Jonathan Sacks, a former rabbi, was buried in a small ceremony on Sunday, less than 24 hours after his death from declared cancer, according to Jewish custom.
This service is performed under Covid government guidelines, ie up to 30 people. The funeral of such a famous figure in the Jewish community would have attracted hundreds or thousands of visitors during a time without a pandemic.
Sacks, 72, was the chief Orthodox rabbi for 22 years until 2013, and was appointed co-network in 2009. His Thought for the Day programs are regularly aired on BBC Today. Radio 4 and articles ensured that his views on values and society reached far beyond the Jewish community.
Three weeks ago, he announced that he was being treated for an unknown cancer, after two successful treatments for the disease earlier in his life.
The Prince of Wales was among those honored, saying that “Sacks’ wisdom, scholarship and humanity are unmatched”.
Charles said in a statement: “His immense learning spans both sacred and secular, and his prophetic voice speaks to our greatest challenges with insight. and boundless compassion. His wise counsel has been sought and appreciated by people of all faiths, and he will be left out more than words can be said. “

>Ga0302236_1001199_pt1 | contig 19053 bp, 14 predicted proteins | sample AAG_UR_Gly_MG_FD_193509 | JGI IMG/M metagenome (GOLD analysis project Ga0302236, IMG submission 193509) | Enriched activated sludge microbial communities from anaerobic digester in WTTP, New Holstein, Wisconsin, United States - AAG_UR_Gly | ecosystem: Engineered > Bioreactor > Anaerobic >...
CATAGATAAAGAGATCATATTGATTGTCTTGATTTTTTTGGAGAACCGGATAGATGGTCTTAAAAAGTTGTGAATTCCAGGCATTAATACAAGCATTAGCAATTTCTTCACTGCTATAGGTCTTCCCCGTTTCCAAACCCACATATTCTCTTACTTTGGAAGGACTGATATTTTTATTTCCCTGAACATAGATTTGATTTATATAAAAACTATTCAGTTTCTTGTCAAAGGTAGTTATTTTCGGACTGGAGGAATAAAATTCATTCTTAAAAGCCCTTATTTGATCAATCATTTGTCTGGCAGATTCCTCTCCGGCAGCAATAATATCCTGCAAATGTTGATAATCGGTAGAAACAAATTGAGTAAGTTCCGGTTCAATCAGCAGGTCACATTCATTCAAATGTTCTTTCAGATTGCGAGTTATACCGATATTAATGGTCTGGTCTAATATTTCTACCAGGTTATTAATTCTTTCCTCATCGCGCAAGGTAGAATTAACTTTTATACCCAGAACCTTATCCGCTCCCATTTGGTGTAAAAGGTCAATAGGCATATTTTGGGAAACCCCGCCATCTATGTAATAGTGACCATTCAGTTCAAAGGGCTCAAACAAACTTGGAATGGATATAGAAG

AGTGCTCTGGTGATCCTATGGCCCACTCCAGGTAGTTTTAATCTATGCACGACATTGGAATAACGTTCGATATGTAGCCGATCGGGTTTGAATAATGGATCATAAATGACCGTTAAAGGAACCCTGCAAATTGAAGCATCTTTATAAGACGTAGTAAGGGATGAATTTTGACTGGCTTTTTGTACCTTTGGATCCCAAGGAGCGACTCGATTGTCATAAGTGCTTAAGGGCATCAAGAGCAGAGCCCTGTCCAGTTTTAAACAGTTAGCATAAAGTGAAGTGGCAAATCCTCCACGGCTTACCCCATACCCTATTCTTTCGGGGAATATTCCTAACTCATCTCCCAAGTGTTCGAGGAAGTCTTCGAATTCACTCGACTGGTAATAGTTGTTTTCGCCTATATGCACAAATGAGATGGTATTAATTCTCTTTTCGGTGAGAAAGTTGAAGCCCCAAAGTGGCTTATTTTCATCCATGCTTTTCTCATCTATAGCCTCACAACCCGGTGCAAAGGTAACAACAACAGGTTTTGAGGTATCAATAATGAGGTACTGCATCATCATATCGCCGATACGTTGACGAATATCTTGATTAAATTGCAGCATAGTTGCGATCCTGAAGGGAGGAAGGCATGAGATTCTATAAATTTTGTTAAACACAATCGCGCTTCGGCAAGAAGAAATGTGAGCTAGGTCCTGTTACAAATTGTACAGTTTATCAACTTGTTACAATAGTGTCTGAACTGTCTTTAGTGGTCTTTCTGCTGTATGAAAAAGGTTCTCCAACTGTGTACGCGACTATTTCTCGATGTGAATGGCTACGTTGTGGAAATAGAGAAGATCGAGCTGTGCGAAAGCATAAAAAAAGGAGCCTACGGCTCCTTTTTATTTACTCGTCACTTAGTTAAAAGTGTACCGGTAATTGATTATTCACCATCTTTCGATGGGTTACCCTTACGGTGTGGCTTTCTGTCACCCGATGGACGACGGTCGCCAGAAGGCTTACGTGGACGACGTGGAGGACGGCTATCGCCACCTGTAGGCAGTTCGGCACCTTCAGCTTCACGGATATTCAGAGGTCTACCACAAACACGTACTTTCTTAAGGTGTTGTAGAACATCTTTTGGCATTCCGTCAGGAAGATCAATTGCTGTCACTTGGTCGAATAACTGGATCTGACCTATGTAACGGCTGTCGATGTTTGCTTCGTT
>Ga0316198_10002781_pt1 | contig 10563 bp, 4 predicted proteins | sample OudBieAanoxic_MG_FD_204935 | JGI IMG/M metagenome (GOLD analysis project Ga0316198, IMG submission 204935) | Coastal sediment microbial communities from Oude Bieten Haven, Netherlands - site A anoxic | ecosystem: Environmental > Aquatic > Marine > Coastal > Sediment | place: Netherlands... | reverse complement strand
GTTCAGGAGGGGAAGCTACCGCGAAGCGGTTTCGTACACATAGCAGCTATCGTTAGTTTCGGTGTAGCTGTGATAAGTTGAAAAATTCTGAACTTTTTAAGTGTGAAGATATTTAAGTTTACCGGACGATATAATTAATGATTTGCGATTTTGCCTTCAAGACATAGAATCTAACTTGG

Boris Johnson, Keir Starmer and Justin Welby, Archbishop of Canterbury, delivered their tributes after the announcement of Sacks’ death over the weekend.
Cardinal Vincent Nichols, Catholic Archbishop of Westminster, expressed his grief to “the Jewish community around the world about the loss of this great man … I have lost a friend, community. Jewish a great leader, humanity an eloquent spokesman. “
The Council of Christians and Jews describes Sacks as a “lofty intellectual and religious leader”.
It says: “His books, other articles, sermons and media appearances have been watched and admired not only by the Jewish community but by millions of Christians, and by those who belong to all faiths and nobody else… His influence will persist for many years to come through the many people he inspires, influences and touches with his warmth and wisdom. “
Ronald Lauder, president of the Jewish World Congress, said the Jewish world was deeply saddened. Sacks is a “brilliant orator and a brilliant author who brings the timeless teachings of the Jewish Bible to both Jews and non-Jews, combining Jewish tradition. with modern thought… He is also a pillar of integrity. ”